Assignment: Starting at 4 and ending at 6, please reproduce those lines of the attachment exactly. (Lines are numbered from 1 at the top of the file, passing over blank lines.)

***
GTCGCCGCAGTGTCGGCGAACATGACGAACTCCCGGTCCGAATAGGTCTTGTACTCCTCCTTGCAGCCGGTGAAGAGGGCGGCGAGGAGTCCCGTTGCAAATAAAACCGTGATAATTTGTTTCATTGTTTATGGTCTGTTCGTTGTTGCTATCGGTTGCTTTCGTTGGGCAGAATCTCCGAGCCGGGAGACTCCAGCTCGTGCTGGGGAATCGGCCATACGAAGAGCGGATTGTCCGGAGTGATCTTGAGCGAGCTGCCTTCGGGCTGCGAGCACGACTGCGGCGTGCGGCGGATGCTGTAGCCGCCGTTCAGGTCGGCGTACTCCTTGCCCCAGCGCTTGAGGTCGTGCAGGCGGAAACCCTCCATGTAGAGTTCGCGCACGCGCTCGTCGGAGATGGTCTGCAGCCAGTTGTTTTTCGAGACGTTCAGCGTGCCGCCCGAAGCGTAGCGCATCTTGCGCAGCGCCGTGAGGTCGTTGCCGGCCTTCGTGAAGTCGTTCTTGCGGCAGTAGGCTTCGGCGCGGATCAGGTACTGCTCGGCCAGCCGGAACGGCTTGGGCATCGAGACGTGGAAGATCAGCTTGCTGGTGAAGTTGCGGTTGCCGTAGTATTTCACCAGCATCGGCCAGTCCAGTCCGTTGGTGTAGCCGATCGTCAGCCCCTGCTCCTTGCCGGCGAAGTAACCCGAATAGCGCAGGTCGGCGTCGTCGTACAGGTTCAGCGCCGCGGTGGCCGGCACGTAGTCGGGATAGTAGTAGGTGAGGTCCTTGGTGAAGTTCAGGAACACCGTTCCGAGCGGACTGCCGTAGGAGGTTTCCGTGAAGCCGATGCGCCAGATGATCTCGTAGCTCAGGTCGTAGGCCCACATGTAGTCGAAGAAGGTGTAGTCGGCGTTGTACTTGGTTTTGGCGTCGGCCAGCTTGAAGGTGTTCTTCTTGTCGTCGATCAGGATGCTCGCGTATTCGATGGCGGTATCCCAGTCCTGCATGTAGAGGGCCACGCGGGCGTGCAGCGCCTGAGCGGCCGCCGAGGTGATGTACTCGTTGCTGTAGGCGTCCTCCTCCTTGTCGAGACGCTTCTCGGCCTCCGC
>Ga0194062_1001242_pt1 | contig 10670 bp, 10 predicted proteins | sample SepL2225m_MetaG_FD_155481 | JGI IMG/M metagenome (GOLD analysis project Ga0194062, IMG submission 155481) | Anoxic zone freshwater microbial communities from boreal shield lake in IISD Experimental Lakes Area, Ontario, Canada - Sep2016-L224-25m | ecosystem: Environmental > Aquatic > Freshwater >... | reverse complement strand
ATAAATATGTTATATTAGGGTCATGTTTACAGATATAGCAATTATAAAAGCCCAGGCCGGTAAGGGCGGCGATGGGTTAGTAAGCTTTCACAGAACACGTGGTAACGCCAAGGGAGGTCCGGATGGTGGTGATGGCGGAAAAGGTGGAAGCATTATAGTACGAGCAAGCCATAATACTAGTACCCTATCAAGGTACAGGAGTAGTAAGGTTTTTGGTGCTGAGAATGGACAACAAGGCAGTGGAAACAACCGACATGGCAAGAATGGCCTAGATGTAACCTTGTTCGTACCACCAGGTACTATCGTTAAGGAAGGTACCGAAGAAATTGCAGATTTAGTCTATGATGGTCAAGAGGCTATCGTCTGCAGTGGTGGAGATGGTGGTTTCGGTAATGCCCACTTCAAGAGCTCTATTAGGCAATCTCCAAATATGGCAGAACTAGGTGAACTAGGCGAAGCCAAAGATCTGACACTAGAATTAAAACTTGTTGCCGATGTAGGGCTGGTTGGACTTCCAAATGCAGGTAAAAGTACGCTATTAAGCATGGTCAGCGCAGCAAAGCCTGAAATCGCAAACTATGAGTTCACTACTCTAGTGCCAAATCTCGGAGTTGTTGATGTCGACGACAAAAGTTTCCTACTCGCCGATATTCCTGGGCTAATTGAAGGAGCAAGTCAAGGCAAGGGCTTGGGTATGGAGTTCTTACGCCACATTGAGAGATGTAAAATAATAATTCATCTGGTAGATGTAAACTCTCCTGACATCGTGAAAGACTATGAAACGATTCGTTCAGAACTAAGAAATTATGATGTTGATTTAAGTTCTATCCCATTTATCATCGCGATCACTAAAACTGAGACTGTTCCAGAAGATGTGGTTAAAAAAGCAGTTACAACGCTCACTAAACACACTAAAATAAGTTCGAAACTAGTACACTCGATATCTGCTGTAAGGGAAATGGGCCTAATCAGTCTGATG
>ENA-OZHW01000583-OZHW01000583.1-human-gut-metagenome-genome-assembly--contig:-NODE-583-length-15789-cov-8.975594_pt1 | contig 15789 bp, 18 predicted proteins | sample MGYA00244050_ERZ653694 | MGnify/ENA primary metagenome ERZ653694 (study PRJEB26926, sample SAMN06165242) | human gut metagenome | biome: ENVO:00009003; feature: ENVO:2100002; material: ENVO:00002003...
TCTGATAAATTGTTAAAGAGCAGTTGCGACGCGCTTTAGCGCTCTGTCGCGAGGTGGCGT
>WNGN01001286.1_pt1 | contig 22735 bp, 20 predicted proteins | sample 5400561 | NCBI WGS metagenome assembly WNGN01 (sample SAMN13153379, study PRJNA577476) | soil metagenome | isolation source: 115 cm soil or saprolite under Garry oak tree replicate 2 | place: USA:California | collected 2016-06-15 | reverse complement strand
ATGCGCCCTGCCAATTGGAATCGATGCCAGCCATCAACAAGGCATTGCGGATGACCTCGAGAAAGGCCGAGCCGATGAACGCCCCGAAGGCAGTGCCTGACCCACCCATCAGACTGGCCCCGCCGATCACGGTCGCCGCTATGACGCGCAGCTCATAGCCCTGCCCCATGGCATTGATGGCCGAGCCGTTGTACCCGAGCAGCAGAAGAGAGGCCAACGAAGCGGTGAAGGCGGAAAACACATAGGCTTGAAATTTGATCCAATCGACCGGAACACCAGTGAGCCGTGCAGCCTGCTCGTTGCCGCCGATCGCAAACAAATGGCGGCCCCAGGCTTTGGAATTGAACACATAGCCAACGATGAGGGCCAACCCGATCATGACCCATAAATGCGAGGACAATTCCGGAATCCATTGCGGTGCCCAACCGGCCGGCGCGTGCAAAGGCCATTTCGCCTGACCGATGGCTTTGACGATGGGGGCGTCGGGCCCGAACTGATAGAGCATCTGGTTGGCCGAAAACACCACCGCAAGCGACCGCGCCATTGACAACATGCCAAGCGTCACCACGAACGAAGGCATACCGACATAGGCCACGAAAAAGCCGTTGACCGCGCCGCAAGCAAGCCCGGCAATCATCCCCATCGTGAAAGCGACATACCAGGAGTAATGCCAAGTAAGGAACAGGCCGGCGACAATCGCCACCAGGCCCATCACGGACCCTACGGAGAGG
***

>ENA-OZHW01000583-OZHW01000583.1-human-gut-metagenome-genome-assembly--contig:-NODE-583-length-15789-cov-8.975594_pt1 | contig 15789 bp, 18 predicted proteins | sample MGYA00244050_ERZ653694 | MGnify/ENA primary metagenome ERZ653694 (study PRJEB26926, sample SAMN06165242) | human gut metagenome | biome: ENVO:00009003; feature: ENVO:2100002; material: ENVO:00002003...
TCTGATAAATTGTTAAAGAGCAGTTGCGACGCGCTTTAGCGCTCTGTCGCGAGGTGGCGT
>WNGN01001286.1_pt1 | contig 22735 bp, 20 predicted proteins | sample 5400561 | NCBI WGS metagenome assembly WNGN01 (sample SAMN13153379, study PRJNA577476) | soil metagenome | isolation source: 115 cm soil or saprolite under Garry oak tree replicate 2 | place: USA:California | collected 2016-06-15 | reverse complement strand